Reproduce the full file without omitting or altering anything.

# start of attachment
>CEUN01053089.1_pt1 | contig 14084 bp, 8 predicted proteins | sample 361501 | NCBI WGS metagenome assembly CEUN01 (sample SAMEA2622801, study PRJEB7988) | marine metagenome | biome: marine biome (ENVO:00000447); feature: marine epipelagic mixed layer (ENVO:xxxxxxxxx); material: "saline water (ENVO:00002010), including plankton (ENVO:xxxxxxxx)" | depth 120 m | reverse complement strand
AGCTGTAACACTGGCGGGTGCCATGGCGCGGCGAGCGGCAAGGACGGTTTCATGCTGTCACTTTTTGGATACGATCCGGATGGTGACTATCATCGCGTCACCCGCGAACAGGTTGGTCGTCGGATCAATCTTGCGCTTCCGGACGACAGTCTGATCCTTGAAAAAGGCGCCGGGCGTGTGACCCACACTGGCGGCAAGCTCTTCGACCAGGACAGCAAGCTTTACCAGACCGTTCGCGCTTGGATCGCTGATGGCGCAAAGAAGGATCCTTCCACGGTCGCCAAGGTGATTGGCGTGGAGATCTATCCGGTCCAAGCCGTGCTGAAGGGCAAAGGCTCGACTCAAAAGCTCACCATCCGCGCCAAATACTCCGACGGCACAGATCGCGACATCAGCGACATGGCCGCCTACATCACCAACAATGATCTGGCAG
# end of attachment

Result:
>CEUN01053089.1_pt1 | contig 14084 bp, 8 predicted proteins | sample 361501 | NCBI WGS metagenome assembly CEUN01 (sample SAMEA2622801, study PRJEB7988) | marine metagenome | biome: marine biome (ENVO:00000447); feature: marine epipelagic mixed layer (ENVO:xxxxxxxxx); material: "saline water (ENVO:00002010), including plankton (ENVO:xxxxxxxx)" | depth 120 m | reverse complement strand
AGCTGTAACACTGGCGGGTGCCATGGCGCGGCGAGCGGCAAGGACGGTTTCATGCTGTCACTTTTTGGATACGATCCGGATGGTGACTATCATCGCGTCACCCGCGAACAGGTTGGTCGTCGGATCAATCTTGCGCTTCCGGACGACAGTCTGATCCTTGAAAAAGGCGCCGGGCGTGTGACCCACACTGGCGGCAAGCTCTTCGACCAGGACAGCAAGCTTTACCAGACCGTTCGCGCTTGGATCGCTGATGGCGCAAAGAAGGATCCTTCCACGGTCGCCAAGGTGATTGGCGTGGAGATCTATCCGGTCCAAGCCGTGCTGAAGGGCAAAGGCTCGACTCAAAAGCTCACCATCCGCGCCAAATACTCCGACGGCACAGATCGCGACATCAGCGACATGGCCGCCTACATCACCAACAATGATCTGGCAG